Can Gratitude Help You Heal After Losing a Loved One? A Survivor’s Journey Through Grief

No one likes to talk about death. It’s that weird tiptoe topic that shouldn’t be touched. Whether featured in a blog or written on the faces of strangers, losing a loved one and then coping with loss is an ambiguous reality that I’m not sure we know how to deal with.

I lost my fiancé three years ago when he succumbed to the rare (and very aggressive) cancer known as AML Leukemia.

When I lost him, I became lost as well. No one knew what to do with me – not friends, not family, not even myself. I felt like a ghost, like half of me had died with him and the other half was stuck in a silent purgatory, devoid of answers.

I felt alone.
I felt isolated.
I was scared.

But what I remember most, is the feeling of haziness. I was trapped there for what felt like a very long time. Thankfully, as I look back now, I’ve discovered that that haziness does not last forever. But, in order to step out of it, it requires intentional work – when we are ready and able to put the effort in.

Coping With Loss: These Are the Stages of Grief

Counselors and psychologists refer to five stages of grief to help identify what someone may be feeling after a loss:


  • Denial
  • Anger
  • Bargaining
  • Depression
  • Acceptance



Although the five stages of grief are a great tool to help understand the different phases we may experience after a loss, each person is different. There are so many other waves of emotions, tribulation, and turmoil that wash over us which can’t be explained by a five-stage grief model.

With that being said, I want to share a new stage I’ve discovered while on my grief journey with you: the stage of practicing gratitude.

I want to share a new stage I’ve discovered while on my grief journey with you: the stage of practicing gratitude.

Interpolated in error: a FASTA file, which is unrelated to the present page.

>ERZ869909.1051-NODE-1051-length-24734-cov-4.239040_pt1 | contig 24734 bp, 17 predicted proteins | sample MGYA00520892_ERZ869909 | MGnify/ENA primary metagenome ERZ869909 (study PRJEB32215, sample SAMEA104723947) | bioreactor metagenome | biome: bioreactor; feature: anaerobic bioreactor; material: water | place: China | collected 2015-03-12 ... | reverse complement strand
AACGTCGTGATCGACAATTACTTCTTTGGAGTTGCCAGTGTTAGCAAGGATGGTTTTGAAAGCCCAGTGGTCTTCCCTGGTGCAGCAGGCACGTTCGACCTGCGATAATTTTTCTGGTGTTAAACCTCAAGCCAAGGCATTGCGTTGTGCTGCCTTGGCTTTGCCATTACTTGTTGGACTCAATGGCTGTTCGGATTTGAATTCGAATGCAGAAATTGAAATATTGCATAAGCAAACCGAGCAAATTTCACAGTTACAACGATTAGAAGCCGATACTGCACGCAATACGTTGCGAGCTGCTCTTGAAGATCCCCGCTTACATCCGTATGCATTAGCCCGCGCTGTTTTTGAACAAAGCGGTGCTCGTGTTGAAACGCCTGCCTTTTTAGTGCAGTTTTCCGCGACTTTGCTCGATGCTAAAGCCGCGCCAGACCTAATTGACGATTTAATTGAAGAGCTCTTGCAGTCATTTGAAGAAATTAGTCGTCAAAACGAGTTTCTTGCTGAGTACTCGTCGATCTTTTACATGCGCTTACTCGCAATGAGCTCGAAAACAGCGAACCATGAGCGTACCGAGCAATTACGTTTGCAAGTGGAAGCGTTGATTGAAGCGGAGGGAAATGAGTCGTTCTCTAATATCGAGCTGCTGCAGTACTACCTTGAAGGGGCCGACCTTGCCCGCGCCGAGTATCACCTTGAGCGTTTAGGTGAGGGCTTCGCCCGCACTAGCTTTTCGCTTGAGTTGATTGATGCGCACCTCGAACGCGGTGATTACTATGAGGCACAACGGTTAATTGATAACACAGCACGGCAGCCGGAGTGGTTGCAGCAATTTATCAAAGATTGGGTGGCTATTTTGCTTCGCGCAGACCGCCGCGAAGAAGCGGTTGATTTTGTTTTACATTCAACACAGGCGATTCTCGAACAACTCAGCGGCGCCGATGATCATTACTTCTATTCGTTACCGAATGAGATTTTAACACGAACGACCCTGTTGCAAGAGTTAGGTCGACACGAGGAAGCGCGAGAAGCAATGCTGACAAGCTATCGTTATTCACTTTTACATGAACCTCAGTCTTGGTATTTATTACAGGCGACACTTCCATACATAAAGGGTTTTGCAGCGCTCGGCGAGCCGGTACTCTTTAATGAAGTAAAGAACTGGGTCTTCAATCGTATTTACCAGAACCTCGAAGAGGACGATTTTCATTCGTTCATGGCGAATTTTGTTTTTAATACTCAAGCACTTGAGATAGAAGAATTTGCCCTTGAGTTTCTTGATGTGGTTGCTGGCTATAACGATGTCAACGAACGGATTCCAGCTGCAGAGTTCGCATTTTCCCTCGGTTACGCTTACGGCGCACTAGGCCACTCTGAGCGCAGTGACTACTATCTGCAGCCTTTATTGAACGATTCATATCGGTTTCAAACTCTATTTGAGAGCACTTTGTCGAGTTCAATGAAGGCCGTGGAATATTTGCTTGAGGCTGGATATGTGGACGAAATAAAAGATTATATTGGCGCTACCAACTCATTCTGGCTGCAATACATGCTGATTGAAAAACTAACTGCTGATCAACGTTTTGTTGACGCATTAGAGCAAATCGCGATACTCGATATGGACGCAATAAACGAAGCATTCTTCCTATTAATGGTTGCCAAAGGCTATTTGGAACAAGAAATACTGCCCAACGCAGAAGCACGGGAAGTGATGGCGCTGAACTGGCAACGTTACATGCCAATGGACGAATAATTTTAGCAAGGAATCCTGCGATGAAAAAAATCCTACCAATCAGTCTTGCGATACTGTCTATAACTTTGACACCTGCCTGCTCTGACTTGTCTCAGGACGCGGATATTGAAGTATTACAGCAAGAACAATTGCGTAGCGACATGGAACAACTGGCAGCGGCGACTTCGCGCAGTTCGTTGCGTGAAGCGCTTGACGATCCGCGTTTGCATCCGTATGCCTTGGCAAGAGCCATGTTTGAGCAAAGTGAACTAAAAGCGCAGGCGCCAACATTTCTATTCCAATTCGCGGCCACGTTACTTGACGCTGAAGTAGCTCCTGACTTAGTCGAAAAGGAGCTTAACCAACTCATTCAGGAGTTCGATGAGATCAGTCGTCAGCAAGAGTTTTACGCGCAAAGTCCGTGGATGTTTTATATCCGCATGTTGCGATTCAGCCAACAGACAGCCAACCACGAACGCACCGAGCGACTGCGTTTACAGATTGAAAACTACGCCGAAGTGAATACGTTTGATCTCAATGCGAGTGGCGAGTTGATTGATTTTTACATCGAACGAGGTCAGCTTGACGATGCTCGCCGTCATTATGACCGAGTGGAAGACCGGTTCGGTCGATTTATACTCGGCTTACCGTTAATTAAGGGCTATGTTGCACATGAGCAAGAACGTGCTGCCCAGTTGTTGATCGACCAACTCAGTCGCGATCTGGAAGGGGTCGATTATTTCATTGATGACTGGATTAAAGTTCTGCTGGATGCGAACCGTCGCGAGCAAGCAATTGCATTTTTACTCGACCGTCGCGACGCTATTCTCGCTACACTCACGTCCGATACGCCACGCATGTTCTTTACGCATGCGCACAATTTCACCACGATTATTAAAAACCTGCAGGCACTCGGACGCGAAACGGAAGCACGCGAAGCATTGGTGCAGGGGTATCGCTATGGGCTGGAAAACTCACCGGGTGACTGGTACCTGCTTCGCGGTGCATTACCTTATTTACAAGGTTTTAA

The Stage of Practicing Gratitude for Coping With Loss

I found that exercising gratitude bleeds into all stages of grief.

It may come naturally to you. Or you might have to learn some simple techniques and prompts to practice gratitude. It can be practiced at any time . . . but only when you’re able to. Do not feel like you need to exercise this stage until you are READY.

Obviously I would never ever suggest someone practice gratitude in the early stages of grief. Take as much time as you need to be pissed, hurt, yell out in anger, and ask WHY?!

I found that exercising gratitude bleeds into all stages of grief.

Why did this happen to me? Why is my loved one gone? Throw epic pity parties. Make friends with sorrow. But my hope is that you won’t stay there for too long. There’s a lot of life waiting for you when you’re at a place in your grief journey to welcome it.

There’s no perfect how-to tutorial on practicing gratitude. So, I’d like to encourage you to have grace with yourself as you practice “mindful thankfulness.”

It’s okay to be imperfect. It’s okay to have moments of selfishness arise. But thinking thankful thoughts has helped to bring a little bit of contentment into an otherwise lonely and painful place in my heart.

How You Can Practice Gratitude

Start by getting out a piece of paper and writing down the things you’re thankful for. It can be just one small thing – like the fact that you have running water or a decently soft pillow to sleep on.

Or maybe you’re grateful for something very specific and you want to write down in detail all the reasons why you’re thankful for that one thing. Like I said, there’s no perfect way to do it.

Keep a gratitude journal.

Speak prayers of thankfulness while you’re driving on the freeway.

Find a “gratitude” guided meditation and try it out when you’re laying down for bed at night.

I do all the above – and I’ve noticed a deeper sense of calm. My thoughts are more centered instead of squirreling on things I can’t fix. And I’m more open to accepting my current circumstances and phase of life.

Coping With Loss: The Power of Gratitude for Healing

I hope this helps you. If nothing else, may you realize today that you are not alone. It’s okay to be angry, hurt, and sad. You are not destined to remain there.

There is a light at the end of the tunnel. Start by being thankful for the light . . . all else will eventually follow.

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Bethany Michaels

Bethany Michaels is the CEO of Content Social Media Queen, a marketing agency in Orange County, specializing in: brand development, content curation, and social media strategy for industries and individuals alike. Bethany is the ghost writer of the short book, Humantics, published artist in Stampington & Co., lover of animals, and a strong advocate of afternoon naps and strong coffee.

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